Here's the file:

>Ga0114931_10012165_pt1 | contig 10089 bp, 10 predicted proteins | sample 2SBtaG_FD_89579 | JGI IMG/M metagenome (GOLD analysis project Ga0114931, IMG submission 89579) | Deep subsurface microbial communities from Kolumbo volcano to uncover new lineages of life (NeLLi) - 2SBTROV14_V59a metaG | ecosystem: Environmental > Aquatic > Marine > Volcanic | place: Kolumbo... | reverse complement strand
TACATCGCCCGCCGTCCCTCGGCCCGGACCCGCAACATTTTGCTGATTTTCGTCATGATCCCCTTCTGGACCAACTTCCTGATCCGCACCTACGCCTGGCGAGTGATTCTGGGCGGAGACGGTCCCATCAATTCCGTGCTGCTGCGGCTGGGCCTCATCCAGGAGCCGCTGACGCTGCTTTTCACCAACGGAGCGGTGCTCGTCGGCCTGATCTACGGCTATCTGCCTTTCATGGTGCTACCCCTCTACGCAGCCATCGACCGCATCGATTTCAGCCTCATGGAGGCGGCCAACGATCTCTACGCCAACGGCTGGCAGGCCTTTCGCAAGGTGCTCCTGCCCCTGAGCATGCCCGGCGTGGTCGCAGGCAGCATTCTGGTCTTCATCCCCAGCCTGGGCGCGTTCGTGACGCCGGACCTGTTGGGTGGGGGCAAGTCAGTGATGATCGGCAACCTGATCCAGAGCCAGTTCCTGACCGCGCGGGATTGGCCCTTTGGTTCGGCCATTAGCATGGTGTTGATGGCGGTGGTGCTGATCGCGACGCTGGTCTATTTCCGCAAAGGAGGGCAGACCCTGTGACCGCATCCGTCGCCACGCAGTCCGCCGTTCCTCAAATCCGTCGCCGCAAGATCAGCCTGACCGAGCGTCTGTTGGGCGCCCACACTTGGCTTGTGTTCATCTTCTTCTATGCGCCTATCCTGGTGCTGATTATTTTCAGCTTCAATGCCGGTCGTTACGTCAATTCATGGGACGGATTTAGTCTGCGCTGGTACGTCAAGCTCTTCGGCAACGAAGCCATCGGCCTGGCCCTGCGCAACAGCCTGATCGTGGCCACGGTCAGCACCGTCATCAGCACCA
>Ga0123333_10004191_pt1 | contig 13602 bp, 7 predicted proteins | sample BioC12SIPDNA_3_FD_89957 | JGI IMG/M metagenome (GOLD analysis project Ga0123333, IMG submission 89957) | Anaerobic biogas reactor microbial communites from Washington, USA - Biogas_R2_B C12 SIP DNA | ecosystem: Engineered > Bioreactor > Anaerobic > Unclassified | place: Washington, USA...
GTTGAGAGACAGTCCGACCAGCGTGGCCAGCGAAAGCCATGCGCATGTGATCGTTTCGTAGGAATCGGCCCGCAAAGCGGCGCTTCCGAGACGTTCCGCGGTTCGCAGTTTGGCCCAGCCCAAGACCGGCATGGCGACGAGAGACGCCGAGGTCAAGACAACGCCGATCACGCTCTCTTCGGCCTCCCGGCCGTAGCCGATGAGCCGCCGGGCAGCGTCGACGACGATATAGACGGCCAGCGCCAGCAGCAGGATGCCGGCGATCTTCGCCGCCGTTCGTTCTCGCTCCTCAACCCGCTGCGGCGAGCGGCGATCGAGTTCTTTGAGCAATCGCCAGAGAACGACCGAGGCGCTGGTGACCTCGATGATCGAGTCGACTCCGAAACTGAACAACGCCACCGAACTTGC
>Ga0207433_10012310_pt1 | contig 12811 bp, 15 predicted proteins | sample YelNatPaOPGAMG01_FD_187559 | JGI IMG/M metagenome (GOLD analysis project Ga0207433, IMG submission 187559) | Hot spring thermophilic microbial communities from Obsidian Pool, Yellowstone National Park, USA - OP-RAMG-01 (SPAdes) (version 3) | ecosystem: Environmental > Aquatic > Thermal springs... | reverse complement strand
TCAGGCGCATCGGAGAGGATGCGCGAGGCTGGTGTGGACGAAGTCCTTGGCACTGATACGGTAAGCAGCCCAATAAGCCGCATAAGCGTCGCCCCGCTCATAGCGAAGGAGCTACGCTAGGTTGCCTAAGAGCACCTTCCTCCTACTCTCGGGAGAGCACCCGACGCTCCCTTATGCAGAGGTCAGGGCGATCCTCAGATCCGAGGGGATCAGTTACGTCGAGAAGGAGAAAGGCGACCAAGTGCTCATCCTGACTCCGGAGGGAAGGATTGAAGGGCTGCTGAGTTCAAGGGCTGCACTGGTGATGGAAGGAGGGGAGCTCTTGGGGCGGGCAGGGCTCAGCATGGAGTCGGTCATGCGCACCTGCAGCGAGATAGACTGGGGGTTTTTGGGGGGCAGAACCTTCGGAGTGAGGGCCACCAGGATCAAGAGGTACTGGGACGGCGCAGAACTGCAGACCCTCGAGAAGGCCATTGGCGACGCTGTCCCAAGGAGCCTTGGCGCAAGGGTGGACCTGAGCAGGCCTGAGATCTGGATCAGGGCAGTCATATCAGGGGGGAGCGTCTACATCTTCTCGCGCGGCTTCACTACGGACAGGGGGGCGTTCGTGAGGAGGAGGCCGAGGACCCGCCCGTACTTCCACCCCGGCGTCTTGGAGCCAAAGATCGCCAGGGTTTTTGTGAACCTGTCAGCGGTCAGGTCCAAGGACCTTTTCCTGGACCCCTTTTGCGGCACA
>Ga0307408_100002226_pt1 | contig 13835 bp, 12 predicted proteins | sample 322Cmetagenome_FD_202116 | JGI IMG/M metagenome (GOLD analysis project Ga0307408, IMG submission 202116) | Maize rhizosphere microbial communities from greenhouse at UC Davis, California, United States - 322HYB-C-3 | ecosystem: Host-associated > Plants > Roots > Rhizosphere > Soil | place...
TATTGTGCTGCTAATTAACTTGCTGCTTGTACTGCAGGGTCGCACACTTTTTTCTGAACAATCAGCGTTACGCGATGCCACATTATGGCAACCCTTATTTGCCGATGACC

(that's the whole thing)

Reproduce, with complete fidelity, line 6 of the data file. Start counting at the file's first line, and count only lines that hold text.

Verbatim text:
TCAGGCGCATCGGAGAGGATGCGCGAGGCTGGTGTGGACGAAGTCCTTGGCACTGATACGGTAAGCAGCCCAATAAGCCGCATAAGCGTCGCCCCGCTCATAGCGAAGGAGCTACGCTAGGTTGCCTAAGAGCACCTTCCTCCTACTCTCGGGAGAGCACCCGACGCTCCCTTATGCAGAGGTCAGGGCGATCCTCAGATCCGAGGGGATCAGTTACGTCGAGAAGGAGAAAGGCGACCAAGTGCTCATCCTGACTCCGGAGGGAAGGATTGAAGGGCTGCTGAGTTCAAGGGCTGCACTGGTGATGGAAGGAGGGGAGCTCTTGGGGCGGGCAGGGCTCAGCATGGAGTCGGTCATGCGCACCTGCAGCGAGATAGACTGGGGGTTTTTGGGGGGCAGAACCTTCGGAGTGAGGGCCACCAGGATCAAGAGGTACTGGGACGGCGCAGAACTGCAGACCCTCGAGAAGGCCATTGGCGACGCTGTCCCAAGGAGCCTTGGCGCAAGGGTGGACCTGAGCAGGCCTGAGATCTGGATCAGGGCAGTCATATCAGGGGGGAGCGTCTACATCTTCTCGCGCGGCTTCACTACGGACAGGGGGGCGTTCGTGAGGAGGAGGCCGAGGACCCGCCCGTACTTCCACCCCGGCGTCTTGGAGCCAAAGATCGCCAGGGTTTTTGTGAACCTGTCAGCGGTCAGGTCCAAGGACCTTTTCCTGGACCCCTTTTGCGGCACA